Attracting The Right Audience
The key to attracting the right audience is:
- A good title and a strong one to two sentence description are the first two hurdles you have to pass to capture people’s attention. These should address the prospect’s perspective on the topic. Make it clear who the target audience is for the webinar.
- A potential attendee will evaluate you presenters next. Here you need well-crafted biographies for all of the participants that highlight accomplishment and expertise that is relevant for the topic.
- A short list of key items an attendee will take away from the webinar.
- Select appropriate groups, forums, and mailing lists where you can announce the webinar.
- Put a short announcement about the webinar on your home page that links to a longer description in either a blog post or event listing on your website. Include an easy way to register, either embed a form or link to it.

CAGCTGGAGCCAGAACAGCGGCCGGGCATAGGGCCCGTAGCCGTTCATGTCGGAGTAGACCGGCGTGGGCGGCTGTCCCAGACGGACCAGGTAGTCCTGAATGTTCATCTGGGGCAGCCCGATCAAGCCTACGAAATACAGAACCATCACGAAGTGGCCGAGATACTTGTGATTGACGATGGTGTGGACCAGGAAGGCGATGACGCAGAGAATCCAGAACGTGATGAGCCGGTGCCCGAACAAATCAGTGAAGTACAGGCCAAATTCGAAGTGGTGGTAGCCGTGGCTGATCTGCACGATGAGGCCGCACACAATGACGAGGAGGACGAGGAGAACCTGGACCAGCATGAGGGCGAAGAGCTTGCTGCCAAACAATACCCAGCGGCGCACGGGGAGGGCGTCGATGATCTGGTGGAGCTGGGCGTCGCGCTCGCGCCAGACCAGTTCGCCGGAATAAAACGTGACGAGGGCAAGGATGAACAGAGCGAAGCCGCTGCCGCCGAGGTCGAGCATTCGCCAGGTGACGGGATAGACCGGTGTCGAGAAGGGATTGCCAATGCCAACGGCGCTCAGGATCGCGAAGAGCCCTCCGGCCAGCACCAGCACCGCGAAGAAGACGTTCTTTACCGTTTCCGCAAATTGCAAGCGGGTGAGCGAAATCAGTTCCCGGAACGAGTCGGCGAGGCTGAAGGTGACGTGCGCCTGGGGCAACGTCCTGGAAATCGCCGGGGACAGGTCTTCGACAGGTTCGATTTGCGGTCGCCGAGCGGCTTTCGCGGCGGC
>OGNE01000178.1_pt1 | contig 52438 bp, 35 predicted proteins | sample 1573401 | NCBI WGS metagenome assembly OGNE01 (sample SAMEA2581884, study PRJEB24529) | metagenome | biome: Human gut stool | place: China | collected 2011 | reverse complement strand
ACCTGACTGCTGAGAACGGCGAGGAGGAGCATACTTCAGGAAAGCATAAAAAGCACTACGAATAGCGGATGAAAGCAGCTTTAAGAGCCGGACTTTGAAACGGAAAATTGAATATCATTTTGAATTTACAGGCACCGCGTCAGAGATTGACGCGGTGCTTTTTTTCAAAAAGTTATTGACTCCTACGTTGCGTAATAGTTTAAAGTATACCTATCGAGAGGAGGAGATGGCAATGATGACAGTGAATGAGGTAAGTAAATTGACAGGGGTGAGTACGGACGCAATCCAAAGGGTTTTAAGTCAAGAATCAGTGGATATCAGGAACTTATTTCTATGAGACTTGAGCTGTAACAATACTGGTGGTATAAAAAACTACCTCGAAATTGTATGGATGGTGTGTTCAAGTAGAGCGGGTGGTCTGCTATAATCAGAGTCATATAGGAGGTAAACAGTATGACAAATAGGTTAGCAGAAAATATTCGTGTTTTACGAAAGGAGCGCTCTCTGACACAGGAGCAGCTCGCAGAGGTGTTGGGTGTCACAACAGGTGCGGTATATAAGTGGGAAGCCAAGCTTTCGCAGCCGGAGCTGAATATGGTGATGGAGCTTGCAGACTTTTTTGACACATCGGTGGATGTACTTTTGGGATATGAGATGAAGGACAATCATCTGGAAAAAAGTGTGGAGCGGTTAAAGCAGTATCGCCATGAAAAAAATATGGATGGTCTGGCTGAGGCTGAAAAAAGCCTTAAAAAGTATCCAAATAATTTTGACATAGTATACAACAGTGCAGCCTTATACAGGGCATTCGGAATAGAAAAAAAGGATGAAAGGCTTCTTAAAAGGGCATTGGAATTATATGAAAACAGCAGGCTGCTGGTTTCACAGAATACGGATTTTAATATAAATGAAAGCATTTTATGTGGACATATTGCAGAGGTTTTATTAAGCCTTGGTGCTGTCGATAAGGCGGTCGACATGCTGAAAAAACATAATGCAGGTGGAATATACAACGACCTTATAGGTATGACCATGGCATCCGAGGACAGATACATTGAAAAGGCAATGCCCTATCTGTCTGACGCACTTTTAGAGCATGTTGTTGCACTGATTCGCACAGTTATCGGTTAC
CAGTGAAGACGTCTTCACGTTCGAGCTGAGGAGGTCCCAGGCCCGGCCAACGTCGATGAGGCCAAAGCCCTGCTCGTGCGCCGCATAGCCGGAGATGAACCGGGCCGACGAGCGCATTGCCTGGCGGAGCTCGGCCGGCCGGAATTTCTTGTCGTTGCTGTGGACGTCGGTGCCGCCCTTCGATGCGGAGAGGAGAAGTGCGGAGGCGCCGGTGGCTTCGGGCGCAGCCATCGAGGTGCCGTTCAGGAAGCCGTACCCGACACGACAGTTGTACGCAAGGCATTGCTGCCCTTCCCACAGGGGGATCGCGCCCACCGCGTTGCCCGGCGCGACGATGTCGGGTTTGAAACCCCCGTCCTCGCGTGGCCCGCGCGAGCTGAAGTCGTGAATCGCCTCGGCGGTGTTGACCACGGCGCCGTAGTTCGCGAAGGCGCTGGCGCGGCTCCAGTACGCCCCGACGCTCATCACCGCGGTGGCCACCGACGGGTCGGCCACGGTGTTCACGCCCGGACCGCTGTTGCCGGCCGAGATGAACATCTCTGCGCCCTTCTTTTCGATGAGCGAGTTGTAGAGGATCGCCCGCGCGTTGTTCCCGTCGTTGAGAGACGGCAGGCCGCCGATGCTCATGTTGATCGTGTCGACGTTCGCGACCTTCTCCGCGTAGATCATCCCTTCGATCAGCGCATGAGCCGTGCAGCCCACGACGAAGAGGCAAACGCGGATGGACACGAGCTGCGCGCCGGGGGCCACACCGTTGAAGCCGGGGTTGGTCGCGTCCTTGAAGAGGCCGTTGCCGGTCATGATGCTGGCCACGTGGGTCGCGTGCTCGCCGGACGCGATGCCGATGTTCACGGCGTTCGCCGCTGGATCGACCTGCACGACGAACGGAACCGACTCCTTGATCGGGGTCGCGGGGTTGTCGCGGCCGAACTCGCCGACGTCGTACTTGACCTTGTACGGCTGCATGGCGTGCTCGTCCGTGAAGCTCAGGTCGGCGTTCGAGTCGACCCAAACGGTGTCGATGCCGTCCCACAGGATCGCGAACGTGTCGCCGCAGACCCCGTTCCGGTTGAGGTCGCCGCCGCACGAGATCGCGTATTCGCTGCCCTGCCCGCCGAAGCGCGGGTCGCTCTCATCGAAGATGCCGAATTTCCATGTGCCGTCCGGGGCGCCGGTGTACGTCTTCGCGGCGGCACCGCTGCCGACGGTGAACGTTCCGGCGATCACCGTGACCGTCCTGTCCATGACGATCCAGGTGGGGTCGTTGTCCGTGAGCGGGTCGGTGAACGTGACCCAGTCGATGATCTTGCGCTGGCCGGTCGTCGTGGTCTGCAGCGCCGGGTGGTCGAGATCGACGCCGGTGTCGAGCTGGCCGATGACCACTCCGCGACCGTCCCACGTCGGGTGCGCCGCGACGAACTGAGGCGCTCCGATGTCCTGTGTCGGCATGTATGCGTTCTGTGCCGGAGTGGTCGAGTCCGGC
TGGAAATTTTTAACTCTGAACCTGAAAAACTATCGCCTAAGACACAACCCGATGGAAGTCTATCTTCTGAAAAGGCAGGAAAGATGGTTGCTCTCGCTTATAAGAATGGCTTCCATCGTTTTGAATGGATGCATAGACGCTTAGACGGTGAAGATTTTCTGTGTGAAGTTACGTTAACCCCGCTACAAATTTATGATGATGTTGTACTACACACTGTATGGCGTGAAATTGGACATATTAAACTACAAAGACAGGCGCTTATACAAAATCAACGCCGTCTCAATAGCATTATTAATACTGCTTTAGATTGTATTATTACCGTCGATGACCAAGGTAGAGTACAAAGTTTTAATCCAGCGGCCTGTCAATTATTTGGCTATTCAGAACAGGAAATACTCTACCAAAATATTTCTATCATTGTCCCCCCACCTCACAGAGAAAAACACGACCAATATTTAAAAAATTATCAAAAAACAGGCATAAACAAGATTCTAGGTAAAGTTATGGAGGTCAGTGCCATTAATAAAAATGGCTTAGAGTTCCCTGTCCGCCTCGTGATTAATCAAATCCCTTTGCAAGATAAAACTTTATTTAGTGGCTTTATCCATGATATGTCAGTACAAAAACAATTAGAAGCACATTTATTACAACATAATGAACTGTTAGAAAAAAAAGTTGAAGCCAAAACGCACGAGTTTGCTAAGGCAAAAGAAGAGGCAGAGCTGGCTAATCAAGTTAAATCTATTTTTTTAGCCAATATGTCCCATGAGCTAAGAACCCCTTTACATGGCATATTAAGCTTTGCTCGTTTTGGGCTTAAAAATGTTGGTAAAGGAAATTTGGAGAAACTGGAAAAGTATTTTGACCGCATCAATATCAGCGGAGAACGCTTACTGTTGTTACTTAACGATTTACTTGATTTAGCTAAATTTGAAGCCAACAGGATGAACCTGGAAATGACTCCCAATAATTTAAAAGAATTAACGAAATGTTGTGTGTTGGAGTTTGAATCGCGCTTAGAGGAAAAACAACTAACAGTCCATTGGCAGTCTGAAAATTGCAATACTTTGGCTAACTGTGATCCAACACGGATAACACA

- Start early so that initial announcements are available at least three to four weeks before the event itself.
- Select a time of day and day of the week that is appropriate for your audience. It’s hard to find a time that works well around the world. Consider giving it at different times for the Americas, Europe and Africa (EMEA), and Asia and Australia.
The panelists or presenters should rehearse at least once and be familiar with rough outlines of everyone’s key points. The panelists should be comfortable asking each other questions and interacting directly. It’s important to prepare some questions upfront for the audience (either in the form of a poll or a short free form reply that can be answered in the chat) to gauge the audience’s relevant background with the topic and their learning objectives for the webinar.